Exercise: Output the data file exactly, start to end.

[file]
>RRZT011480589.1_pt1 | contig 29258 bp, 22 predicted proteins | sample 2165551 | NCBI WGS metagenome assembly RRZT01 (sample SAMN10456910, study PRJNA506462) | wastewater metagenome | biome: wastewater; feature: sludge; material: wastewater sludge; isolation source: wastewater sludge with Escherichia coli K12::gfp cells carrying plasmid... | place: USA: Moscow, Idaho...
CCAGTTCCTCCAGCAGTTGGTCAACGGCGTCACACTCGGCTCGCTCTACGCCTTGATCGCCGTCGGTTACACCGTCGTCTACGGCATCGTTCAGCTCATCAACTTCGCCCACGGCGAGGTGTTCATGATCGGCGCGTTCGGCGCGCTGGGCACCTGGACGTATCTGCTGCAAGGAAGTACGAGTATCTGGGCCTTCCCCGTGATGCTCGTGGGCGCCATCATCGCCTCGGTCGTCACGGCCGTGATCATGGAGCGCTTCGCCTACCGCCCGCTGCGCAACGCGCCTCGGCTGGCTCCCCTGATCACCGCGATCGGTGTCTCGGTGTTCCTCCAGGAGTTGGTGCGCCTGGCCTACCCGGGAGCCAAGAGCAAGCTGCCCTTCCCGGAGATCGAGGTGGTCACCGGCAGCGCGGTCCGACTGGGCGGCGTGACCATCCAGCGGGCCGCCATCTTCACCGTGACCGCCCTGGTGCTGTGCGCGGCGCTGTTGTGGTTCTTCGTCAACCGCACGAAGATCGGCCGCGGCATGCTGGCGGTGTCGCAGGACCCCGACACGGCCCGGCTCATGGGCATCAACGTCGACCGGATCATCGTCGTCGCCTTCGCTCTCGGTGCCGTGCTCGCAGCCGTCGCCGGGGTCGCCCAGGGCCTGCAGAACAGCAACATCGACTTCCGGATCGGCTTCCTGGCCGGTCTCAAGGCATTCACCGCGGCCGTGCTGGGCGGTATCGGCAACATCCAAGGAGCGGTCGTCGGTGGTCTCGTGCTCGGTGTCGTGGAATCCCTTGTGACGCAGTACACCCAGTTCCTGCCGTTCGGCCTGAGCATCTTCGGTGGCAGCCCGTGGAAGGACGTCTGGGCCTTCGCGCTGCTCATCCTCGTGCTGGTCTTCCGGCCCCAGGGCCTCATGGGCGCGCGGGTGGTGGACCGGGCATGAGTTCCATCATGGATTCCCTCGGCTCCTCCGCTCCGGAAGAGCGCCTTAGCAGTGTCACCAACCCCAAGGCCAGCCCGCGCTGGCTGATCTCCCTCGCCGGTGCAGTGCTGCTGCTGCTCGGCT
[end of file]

>RRZT011480589.1_pt1 | contig 29258 bp, 22 predicted proteins | sample 2165551 | NCBI WGS metagenome assembly RRZT01 (sample SAMN10456910, study PRJNA506462) | wastewater metagenome | biome: wastewater; feature: sludge; material: wastewater sludge; isolation source: wastewater sludge with Escherichia coli K12::gfp cells carrying plasmid... | place: USA: Moscow, Idaho...
CCAGTTCCTCCAGCAGTTGGTCAACGGCGTCACACTCGGCTCGCTCTACGCCTTGATCGCCGTCGGTTACACCGTCGTCTACGGCATCGTTCAGCTCATCAACTTCGCCCACGGCGAGGTGTTCATGATCGGCGCGTTCGGCGCGCTGGGCACCTGGACGTATCTGCTGCAAGGAAGTACGAGTATCTGGGCCTTCCCCGTGATGCTCGTGGGCGCCATCATCGCCTCGGTCGTCACGGCCGTGATCATGGAGCGCTTCGCCTACCGCCCGCTGCGCAACGCGCCTCGGCTGGCTCCCCTGATCACCGCGATCGGTGTCTCGGTGTTCCTCCAGGAGTTGGTGCGCCTGGCCTACCCGGGAGCCAAGAGCAAGCTGCCCTTCCCGGAGATCGAGGTGGTCACCGGCAGCGCGGTCCGACTGGGCGGCGTGACCATCCAGCGGGCCGCCATCTTCACCGTGACCGCCCTGGTGCTGTGCGCGGCGCTGTTGTGGTTCTTCGTCAACCGCACGAAGATCGGCCGCGGCATGCTGGCGGTGTCGCAGGACCCCGACACGGCCCGGCTCATGGGCATCAACGTCGACCGGATCATCGTCGTCGCCTTCGCTCTCGGTGCCGTGCTCGCAGCCGTCGCCGGGGTCGCCCAGGGCCTGCAGAACAGCAACATCGACTTCCGGATCGGCTTCCTGGCCGGTCTCAAGGCATTCACCGCGGCCGTGCTGGGCGGTATCGGCAACATCCAAGGAGCGGTCGTCGGTGGTCTCGTGCTCGGTGTCGTGGAATCCCTTGTGACGCAGTACACCCAGTTCCTGCCGTTCGGCCTGAGCATCTTCGGTGGCAGCCCGTGGAAGGACGTCTGGGCCTTCGCGCTGCTCATCCTCGTGCTGGTCTTCCGGCCCCAGGGCCTCATGGGCGCGCGGGTGGTGGACCGGGCATGAGTTCCATCATGGATTCCCTCGGCTCCTCCGCTCCGGAAGAGCGCCTTAGCAGTGTCACCAACCCCAAGGCCAGCCCGCGCTGGCTGATCTCCCTCGCCGGTGCAGTGCTGCTGCTGCTCGGCT